Indian Basmati Rice Exporters Fear Pakistani Competition as Floor Price Persists

Concerns are rising among India’s basmati rice growers as the country opts to maintain the existing floor price for basmati rice exports, potentially impacting overseas sales of this premium variety and causing a decline in farm income.

Basmati rice, renowned for its aromatic long-grain quality, is predominantly cultivated in India and Pakistan. India, being the world’s largest rice exporter, ships over 4 million metric tons of basmati to various countries including Iran, Iraq, Yemen, Saudi Arabia, the United Arab Emirates, and the United States.

In August, New Delhi established a minimum export price (MEP) or floor price of $1,200 per ton. While expectations were high for a reduction in the MEP, the government, on Saturday, declared its decision to maintain the floor price until further notice.

Last month reports came that India is likely to achieve the 111 million tons target for the Summer season as acreage stood higher than the last five-year average and late monsoon boosted the yields further. The Indian exporters hoped for a cut in the basmati floor price but the government recently decided to maintain it.

The move has left farmers and millers concerned about the impact on overseas sales and farm income. Sukrampal Beniwal, a basmati rice grower from the northern region, expressed the distress felt by farmers who are now grappling with harvested crops and a lack of buyers.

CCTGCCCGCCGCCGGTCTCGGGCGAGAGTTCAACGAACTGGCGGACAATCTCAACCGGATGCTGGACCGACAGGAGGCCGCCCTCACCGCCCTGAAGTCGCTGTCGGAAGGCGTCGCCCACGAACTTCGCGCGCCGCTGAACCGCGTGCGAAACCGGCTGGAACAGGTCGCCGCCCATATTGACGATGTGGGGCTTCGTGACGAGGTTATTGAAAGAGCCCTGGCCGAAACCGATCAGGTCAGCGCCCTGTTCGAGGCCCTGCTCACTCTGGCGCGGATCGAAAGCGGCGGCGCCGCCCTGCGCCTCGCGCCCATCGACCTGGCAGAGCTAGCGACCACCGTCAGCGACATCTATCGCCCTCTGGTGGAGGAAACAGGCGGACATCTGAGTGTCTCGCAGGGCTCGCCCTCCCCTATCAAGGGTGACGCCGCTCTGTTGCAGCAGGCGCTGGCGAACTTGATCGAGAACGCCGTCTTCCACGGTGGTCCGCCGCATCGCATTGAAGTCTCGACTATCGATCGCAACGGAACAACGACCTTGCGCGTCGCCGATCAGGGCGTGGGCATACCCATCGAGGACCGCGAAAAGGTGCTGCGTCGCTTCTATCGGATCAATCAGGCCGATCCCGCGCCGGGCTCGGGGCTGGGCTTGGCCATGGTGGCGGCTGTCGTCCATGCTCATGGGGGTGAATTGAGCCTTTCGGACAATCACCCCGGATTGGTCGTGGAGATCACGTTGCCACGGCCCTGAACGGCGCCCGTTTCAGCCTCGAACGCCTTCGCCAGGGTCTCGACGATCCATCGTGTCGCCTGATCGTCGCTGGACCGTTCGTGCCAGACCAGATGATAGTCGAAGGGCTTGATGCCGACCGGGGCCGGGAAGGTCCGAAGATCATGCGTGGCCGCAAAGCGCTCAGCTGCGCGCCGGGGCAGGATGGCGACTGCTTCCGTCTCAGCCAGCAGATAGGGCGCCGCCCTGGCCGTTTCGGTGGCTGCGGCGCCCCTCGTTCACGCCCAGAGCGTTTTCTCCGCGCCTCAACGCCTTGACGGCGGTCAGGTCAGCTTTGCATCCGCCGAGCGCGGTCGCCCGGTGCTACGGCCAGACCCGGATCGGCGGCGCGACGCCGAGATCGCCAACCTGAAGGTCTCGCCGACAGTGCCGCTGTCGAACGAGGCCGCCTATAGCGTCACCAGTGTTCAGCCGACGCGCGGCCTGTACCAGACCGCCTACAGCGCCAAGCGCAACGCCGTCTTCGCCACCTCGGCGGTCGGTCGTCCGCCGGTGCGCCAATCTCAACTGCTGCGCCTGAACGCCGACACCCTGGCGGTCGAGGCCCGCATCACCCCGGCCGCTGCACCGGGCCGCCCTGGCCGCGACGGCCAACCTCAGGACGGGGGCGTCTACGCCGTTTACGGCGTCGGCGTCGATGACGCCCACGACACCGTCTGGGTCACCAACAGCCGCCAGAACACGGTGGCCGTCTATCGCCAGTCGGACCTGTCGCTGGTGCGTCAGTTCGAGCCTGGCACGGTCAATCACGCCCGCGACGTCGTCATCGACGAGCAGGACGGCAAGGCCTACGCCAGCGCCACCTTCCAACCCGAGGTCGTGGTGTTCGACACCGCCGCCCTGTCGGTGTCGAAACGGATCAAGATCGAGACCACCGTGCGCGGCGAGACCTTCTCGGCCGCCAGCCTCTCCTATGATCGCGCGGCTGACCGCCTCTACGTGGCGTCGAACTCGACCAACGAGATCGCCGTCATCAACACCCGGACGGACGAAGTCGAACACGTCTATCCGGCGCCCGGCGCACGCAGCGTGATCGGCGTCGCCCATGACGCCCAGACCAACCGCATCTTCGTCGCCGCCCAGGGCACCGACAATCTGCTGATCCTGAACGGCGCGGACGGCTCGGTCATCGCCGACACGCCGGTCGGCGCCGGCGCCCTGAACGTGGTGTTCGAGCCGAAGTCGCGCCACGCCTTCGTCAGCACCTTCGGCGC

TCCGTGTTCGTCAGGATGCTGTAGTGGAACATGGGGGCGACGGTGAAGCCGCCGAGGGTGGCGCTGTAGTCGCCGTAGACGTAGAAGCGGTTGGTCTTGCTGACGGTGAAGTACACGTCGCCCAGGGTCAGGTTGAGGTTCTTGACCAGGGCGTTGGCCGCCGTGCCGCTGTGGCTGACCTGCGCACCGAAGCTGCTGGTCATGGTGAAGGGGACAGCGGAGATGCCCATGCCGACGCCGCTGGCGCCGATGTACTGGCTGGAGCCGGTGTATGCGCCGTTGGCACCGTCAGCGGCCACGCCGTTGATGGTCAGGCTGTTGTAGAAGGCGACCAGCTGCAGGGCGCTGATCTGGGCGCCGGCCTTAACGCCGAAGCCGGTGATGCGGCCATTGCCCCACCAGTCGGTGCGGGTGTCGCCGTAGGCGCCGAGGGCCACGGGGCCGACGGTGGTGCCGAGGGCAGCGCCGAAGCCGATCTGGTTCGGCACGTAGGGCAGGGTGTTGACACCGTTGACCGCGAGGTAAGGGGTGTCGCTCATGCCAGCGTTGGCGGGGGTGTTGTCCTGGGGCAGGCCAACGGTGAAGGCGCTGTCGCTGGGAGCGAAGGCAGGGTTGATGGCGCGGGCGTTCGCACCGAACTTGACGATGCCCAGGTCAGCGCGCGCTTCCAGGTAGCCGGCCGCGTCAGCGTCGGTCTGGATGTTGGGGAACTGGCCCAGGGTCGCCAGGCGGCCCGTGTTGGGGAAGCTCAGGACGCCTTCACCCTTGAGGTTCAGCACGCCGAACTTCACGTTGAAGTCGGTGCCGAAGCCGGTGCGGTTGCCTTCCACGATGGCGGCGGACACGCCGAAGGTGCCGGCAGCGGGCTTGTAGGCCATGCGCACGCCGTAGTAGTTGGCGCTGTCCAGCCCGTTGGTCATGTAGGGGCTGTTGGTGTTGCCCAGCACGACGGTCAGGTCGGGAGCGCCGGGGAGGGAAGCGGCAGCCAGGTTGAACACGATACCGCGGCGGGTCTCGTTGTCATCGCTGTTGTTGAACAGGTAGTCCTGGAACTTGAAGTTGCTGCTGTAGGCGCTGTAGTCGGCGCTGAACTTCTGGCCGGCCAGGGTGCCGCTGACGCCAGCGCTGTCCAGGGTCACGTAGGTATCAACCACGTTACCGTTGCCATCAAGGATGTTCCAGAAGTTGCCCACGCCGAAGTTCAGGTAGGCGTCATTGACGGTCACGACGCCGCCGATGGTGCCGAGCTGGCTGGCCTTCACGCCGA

“We are staring at massive losses,” added Beniwal. As the summer-sown rice varieties are harvested between October and onwards, the prices typically witness a decline. The persistence of the $1,200 MEP, deemed steep by many, has intensified challenges for farmers, millers, and exporters.

Vijay Setia, a prominent exporter from the state of Haryana, emphasized the need for an immediate reduction in the MEP to a range of $850-$900 per ton to alleviate the impact.

Basmati rice farmers are facing difficulties in selling their produce, with millers and traders avoiding wholesale markets, leading to a drop of more than 20 percent in paddy prices for basmati varieties since the imposition of the MEP, according to traders.

“We are empowering Pakistan to seize control of the basmati rice market in the short term” stated an unnamed leading exporter talking to Reuters pointing out the frustration among farmers and exporters.

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